Cena I rank at No. 10 because he wasn't as good an in-ring performer (IMO as Austin, Savage, Hart, Michaels, Taker, and the Rock. He was a better in-ring performer than Andre, Hogan, and Bruno, but he was not near the draw or as impactful on WWE and wrestling as a whole (especially) as those guys. But he was the definitive figure of WWE in the post-Austin and Rock era, and his longevity and improvement throughout his career (similar to the Undertaker), makes him one of the best ever. And though he wasn't as big a draw as Hogan, Rock, and Austin, at their peaks, he was a stable presence for WWE for almost two decades, and stable enough to allow for WWE to become an even bigger company in the global market. He's definitely an important figure in WWE history for sure. But to me he falls short as an overall wrestler compared to the other 9 guys on this list.

    Macho Man I rank at No. 9 because he was a better in-ring performer than Cena and was more influential on future wrestlers, but didn't have the longevity and consistency in WWE as HBK, Hart, Taker, Andre, and Bruno, and wasn't as big a star as Andre, Hogan, Austin, Rock, and Bruno.

    The Undertaker I rank at No. 8 because he had the most consistency and longevity of everyone in the top 10, revolutionized how to work in wrestling as a big man (he's the second greatest giant/big man wrestler in history behind Andre), had the greatest gimmick/character in the history of pro-wrestling, but wasn't as great an in-ring worker as HBK, Hart, and Austin, and didn't reach the mainstream of pop culture like Bruno, Andre, Hogan, Austin, and Rock did.

    Shawn Michaels I rank at No. 7, because he's arguably the greatest in-ring performer in the modern history of pro wrestling in America, and was a cornerstone of WWE for almost 20 years. He was a better in-ring performer than Bruno, Hogan, Andre Rock, Cena, Taker, and Macho Man (though that's closer), but is slightly behind Hart (IMO), and like Taker, never reached the mainstream of pop culture like Rock, Hogan, Andre, Bruno, and even Cena. He also was probably the weakest draw of everyone in the top 10.

    Bret Hart I rank at No. 6, because IMO he was the greatest in-ring worker of everyone in the top 10 (just slightly ahead of HBK), revolutionized the style of wrestling and workrate in WWE helping to lead the way for smaller, better athletes to be top guys in the company (even when Vince Sr. ran the company in the 60's and 70's, he favored bigger, charismatic stars rather than great in-ring performers like the NWA did). There would be no current era of Punk, Bryan, Rollins, Styles, etc. as top guys, or even the early 00's period of Angle, Guerrero, Benoit, Mysterio, and Jericho, without Bret Hart paving the way from 1992-1994. Bret also really showed that WWE could draw big across the world outside of America, where he was by far the top star and draw for WWE. Though WWE was touring outside of America in the 80's during the Hogan period, it was during Hart's reign at the top in the early to mid 90's that WWE really started heavily touring outside of America which paved the way for WWE becoming a global company. Bret Hart really was one of the most important wrestlers in WWE history, and doesn't really get as much credit for that as he should. That being said, he was not as big a star or draw in America as Andre, Bruno, Hogan, Rock, or Austin, so he falls short to them.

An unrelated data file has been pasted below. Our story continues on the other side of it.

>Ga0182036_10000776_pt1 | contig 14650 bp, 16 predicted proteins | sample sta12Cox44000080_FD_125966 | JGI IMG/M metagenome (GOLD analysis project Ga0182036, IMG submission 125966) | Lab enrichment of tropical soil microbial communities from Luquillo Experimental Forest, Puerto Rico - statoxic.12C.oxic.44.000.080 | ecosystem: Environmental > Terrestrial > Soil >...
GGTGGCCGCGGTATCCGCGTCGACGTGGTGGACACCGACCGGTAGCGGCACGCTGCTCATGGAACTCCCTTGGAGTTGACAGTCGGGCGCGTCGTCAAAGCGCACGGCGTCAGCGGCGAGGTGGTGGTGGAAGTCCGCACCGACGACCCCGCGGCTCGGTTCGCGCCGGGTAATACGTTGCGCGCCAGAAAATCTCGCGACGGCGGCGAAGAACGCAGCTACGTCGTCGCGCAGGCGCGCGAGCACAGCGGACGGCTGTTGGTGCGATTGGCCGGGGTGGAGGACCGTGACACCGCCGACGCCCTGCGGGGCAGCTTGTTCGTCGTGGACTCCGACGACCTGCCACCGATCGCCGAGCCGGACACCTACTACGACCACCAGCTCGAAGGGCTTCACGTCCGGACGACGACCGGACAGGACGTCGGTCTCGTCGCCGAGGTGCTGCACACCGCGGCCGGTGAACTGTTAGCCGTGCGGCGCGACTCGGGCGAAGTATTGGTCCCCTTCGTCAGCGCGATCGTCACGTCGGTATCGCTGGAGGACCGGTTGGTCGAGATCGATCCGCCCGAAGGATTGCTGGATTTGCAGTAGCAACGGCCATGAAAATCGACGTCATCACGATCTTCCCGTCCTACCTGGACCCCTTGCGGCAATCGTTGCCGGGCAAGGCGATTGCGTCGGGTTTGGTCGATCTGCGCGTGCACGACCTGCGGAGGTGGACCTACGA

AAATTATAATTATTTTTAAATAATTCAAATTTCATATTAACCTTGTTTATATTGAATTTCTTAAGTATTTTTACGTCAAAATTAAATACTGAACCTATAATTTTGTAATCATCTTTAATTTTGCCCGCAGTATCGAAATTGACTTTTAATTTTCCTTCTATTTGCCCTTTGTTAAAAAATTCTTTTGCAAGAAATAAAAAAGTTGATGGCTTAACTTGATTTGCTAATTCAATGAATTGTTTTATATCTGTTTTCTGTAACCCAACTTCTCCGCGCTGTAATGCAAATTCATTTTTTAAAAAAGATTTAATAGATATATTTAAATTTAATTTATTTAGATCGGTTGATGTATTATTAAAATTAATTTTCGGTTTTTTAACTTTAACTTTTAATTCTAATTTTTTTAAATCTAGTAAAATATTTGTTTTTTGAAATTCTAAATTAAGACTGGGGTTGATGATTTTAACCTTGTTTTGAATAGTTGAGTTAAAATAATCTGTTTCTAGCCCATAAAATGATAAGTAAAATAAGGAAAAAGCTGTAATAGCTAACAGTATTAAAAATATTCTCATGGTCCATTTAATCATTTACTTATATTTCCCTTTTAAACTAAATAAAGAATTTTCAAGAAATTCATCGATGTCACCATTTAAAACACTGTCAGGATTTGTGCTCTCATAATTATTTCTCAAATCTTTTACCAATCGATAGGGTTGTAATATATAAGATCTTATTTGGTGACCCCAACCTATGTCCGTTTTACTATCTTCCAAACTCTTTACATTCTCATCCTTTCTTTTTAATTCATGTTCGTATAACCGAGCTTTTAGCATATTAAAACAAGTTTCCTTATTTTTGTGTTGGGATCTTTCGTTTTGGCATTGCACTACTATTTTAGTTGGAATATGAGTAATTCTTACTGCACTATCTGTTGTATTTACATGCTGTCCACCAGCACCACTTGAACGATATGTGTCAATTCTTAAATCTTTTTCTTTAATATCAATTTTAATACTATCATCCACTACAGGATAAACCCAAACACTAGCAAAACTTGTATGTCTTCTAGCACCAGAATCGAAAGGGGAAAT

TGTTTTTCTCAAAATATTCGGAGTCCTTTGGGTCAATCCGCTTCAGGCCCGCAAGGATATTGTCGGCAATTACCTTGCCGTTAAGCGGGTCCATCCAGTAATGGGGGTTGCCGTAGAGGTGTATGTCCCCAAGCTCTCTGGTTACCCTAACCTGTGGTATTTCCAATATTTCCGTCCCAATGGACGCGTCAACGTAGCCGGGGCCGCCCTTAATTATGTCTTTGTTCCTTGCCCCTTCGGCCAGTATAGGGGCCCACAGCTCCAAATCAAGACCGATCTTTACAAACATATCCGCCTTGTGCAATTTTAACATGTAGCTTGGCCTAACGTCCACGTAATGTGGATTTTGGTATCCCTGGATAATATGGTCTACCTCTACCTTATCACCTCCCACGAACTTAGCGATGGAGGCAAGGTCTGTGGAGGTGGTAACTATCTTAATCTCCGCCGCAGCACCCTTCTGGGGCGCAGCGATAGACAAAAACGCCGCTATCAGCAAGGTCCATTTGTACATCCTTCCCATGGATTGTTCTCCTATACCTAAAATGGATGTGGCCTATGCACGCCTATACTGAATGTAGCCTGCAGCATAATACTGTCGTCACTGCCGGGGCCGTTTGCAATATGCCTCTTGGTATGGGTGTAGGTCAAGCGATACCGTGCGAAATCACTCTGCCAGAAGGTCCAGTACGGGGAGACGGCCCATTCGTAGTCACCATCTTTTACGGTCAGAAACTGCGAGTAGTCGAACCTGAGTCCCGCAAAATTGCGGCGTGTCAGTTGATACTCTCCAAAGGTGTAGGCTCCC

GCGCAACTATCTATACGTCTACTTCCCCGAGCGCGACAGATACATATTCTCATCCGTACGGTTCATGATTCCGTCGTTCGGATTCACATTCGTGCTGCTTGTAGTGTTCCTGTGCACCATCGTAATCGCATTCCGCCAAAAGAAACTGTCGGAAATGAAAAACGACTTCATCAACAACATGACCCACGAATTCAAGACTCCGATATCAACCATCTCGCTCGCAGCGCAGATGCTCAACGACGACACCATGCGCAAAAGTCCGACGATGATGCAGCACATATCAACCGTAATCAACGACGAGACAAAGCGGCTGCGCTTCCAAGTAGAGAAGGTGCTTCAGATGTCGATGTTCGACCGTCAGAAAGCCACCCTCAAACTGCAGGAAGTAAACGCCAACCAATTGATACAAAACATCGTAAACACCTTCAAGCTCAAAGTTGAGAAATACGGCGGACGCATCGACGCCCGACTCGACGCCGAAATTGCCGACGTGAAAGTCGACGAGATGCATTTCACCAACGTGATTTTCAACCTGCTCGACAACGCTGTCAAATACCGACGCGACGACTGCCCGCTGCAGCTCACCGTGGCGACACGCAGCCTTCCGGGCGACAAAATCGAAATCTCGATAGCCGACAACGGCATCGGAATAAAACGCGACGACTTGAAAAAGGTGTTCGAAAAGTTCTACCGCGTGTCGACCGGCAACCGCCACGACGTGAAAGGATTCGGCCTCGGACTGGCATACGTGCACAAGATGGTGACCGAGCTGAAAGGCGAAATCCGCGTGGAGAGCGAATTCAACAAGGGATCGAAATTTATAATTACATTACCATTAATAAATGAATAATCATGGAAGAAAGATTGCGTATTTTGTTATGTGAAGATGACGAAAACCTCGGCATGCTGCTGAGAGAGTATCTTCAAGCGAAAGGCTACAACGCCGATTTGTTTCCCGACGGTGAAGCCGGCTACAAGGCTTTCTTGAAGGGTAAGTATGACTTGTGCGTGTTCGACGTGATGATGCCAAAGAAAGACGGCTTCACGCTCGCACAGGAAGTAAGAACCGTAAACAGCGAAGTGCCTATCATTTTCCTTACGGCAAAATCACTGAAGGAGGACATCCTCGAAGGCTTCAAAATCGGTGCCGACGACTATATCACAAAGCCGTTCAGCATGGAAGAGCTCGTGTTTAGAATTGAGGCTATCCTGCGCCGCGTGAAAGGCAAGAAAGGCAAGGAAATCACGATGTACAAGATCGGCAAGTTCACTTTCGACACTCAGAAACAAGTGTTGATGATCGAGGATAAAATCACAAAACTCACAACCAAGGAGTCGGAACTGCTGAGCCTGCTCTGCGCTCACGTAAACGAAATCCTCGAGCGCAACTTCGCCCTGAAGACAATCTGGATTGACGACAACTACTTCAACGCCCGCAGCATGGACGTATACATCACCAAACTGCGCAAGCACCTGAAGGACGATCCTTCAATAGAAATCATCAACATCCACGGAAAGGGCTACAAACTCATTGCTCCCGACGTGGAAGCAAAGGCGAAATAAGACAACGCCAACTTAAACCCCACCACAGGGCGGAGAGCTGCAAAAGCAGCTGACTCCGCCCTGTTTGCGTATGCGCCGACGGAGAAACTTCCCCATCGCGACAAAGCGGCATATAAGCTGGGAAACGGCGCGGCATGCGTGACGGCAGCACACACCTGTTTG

I rank the Rock at No. 5 as he was the second best wrestler in the history of pro wrestling on the mic (only behind Ric Flair), was a very solid in-ring performer, was probably the fourth biggest draw in WWE history (behind Hogan, Bruno, and Austin). He was a great all-around talent. His lack of longevity though hurts him and thus he falls behind earlier stars like Andre, Bruno, and Hogan who had far more longevity and impact on the business, and he was never quite at Austin's level as the top guy. You can argue that he was more liked by the fans and maybe even drew more at certain points, but the reality is that Austin was always pushed as the top guy over the Rock when both guys were active at the same time. The best example of that is Austin beating the Rock at Wrestlemania X-7. At that point many feel the Rock had surpassed Austin, but if WWE truly felt that way, they would've had the Rock win, which they didn't. They went with Austin. The Rock finally beat Austin, when Austin retired. That should tell you right there that in WWE's eyes Austin was always the top guy over the Rock.

    I rank Andre the Giant at No. 4 for revolutionizing what it was like to be a giant in pro wrestling (which the Undertaker would take further in the 1990's), being one of the most unique attractions in the history of the business, becoming a mainstream pop culture icon outside of pro wrestling which really helped lead to the wrestling boom of the 1980's and for his longevity as a top name. Andre may not have been the in-ring performer that Savage, Taker, HBK, Hart, Rock and even Cena were, but he was a bigger star/draw than all of them and was more important to the history of wrestling than all of them. Andre falls short of Bruno, because he was an attraction, whereas Bruno was the era-defining figure of his time, as were Austin (who was also a better in-ring performer and talker), and of course Hogan who in many ways took what Andre did in the 70's to the next level in the 1980's.

    Bruno ranks at No. 3 because he was the man that literally made WWE a vital wrestling company, has the longest reign with a world title in the history of pro wrestling, (which speaks to his drawing power and popularity), as well as his drawing power/popularity, and longevity. Bruno at the twilight of his career in the mid-to-late 80's was outdrawing Hulk Hogan in some cities and shows. That's remarkable. That being said, he wasn't as good an in-ring performer as Austin was, and he didn't change the wrestling business as a whole the way Hogan did, though he's still among the 10 most important wrestlers in the entire history of the business.